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Sleep apnea patients can choose from a wide range of sleep masks. Some masks cover most or all of the face; these models often include a chinstrap to keep the mouth closed, which helps prevent irregular breathing and heavy snoring. Other, less invasive mask types cover less area and do not include a chinstrap; although these masks often provide effective CPAP therapy, many sleepers struggle with snoring and breathing problems because their mouths won’t remain closed.
For this reason, a CPAP chinstrap – usually sold separately from the mask – is a good investment for people with sleep apnea. These chinstraps are interchangeable with different mask types, and may also be used for other types of PAP therapy, such as bi-level PAP (BiPAP) or automatic PAP (APAP).
This guide looks at chinstrap designs, features, and price expectations. We’ll also discuss other buying concerns, such as warranty coverage and prescription requirements. Below, you’ll find our top three picks for CPAP chinstraps sold today. Our choices are based on verified customer and owner experiences, as well as intensive product research.
Topaz Adjustable Chinstrap
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ResMed Style CPAP Chin Strap
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Most Comfortable Chinstrap
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Adjustability is a major factor with CPAP chinstraps; most models come in two to three sizes at most, and those with limited adjustment may not be suitable for certain wearers based on their facial dimensions.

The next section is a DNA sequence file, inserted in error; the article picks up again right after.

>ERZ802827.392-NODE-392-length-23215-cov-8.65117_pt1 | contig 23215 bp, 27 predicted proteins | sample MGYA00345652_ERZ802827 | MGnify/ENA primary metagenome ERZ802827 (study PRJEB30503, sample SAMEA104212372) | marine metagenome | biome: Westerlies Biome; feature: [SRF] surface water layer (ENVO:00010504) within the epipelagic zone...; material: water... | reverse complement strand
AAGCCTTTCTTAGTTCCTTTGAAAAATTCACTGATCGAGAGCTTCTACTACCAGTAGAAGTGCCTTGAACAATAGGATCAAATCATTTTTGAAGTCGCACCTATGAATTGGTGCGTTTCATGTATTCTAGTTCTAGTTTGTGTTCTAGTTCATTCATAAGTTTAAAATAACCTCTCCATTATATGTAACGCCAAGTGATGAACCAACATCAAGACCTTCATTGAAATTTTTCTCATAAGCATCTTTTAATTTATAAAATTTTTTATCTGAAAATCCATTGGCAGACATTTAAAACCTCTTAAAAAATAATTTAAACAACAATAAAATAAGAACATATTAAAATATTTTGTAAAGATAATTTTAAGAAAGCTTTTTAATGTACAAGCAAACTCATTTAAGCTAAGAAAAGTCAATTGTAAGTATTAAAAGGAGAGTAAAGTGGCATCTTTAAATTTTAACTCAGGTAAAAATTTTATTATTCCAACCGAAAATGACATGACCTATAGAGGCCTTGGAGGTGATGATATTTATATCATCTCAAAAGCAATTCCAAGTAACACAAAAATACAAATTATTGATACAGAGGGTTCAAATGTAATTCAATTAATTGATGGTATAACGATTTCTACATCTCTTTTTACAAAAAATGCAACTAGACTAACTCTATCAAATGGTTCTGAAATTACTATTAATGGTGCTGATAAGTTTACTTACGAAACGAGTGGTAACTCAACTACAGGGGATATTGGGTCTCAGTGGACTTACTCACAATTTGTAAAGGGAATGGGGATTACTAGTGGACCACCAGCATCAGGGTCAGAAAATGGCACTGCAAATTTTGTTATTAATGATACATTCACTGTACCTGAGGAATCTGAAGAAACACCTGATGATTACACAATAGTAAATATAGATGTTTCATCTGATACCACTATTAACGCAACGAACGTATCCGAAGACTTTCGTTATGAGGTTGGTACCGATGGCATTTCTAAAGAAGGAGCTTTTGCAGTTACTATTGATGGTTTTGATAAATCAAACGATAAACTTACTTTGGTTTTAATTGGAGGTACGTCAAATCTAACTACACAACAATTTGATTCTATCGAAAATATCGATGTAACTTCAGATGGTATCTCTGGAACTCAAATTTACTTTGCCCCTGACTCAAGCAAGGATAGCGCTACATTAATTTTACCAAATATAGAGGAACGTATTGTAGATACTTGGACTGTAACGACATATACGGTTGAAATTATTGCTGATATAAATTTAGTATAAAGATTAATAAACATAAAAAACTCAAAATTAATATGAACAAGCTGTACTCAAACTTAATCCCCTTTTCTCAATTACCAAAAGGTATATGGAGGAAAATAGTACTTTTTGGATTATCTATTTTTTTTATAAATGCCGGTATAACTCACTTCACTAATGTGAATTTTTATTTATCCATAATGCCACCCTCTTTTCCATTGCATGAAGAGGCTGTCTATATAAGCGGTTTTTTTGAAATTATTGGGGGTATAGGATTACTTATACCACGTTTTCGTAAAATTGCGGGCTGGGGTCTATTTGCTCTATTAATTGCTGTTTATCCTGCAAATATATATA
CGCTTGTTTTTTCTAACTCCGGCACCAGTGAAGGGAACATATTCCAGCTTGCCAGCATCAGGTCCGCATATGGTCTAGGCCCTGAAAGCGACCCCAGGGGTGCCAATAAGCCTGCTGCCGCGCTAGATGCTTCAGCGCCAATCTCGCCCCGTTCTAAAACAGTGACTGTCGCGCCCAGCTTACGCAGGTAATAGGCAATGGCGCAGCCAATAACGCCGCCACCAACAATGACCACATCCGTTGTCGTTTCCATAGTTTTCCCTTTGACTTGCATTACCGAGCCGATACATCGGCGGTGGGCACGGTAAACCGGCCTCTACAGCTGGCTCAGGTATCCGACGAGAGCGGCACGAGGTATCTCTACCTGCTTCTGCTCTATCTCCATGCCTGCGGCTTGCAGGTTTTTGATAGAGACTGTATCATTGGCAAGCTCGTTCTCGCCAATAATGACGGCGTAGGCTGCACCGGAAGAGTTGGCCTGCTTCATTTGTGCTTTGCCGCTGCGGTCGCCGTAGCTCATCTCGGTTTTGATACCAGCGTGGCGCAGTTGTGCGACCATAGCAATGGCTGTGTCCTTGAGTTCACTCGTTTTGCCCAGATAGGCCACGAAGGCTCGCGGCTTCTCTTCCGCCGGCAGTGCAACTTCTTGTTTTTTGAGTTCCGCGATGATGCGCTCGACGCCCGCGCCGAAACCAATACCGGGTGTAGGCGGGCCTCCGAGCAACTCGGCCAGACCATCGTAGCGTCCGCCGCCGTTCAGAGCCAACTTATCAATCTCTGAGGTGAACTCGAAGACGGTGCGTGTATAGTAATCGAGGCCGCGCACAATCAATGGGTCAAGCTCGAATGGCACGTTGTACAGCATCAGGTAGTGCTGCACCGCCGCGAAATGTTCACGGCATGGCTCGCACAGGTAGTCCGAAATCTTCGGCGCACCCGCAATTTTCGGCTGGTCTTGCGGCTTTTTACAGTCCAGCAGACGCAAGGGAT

The Topaz Adjustable Chinstrap is constructed with thick straps that provide full coverage. Hook-and-loop closures at the crown of the head and base of the neck allow most users to find a suitable fit.
The strap comes in two adjustable sizes: a Standard that can be adjusted between 22″ and 25″ long; and an Extra Large that can be adjusted between 26″ and 28″ long. The straps and chinguard are made from soft, stretchy neoprene for added breathability.
The ideal CPAP chinstrap should be strong enough to keep the mouth closed without stretching excessively or feeling too tight around the head. Our Runner-Up Pick, the ResMed Style Chin Strap, is a great example.
The product has soft, non-elastic neoprene straps that are exceptionally breathable. The chinguard is made from a soft and durable cotton-nylon blend; the material cradles the chin and keeps the jaw in place very nicely. A hook-and-loop closure at the top of the head allows for easy adjusting, as well.
Unstretched, the ResMed Style CPAP Chin Strap measures 27″ long, making it suitable for most adult men and women. It is also low-priced compared to similar straps, and widely available for less than $16.
Unlike many competing CPAP chinstraps, this model from Respironics is designed to attach to CPAP headgear that wraps the forehead; a hook-and-loop closure at each end allows wearers to adjust the fit based on their head/jaw size, as well as their headgear’s dimensions.
This results in a more comfortable fit for many CPAP users; excessive pressure is a common complaint among those who wear chinstraps that wrap the entire head. The Respironics Chinstrap can be used with any CPAP mask.
The chinstrap is made from an ultra-stretchy blend of nylon and spandex. The material is very durable, and won’t stretch out too much even after repeated use. The mask measures 24″ long, with a 1″ width along the head and a wide chinstrap that measures up to 7″ thick in some places for added support.
Millions of Americans have been diagnosed with sleep apnea, a medical condition characterized by temporary loss of breath during the night; apnea episodes may occur due to physical obstructions and/or improper signals between the brain and breathing muscles. Many people with sleep apnea also snore heavily. Continuous positive air pressure, or CPAP, is a commonly prescribed therapy used to treat sleep apnea symptoms. The therapy consists of an airflow generator that humidifies and pressurizes air, then delivers it to sleepers through a connective hose and breathing mask.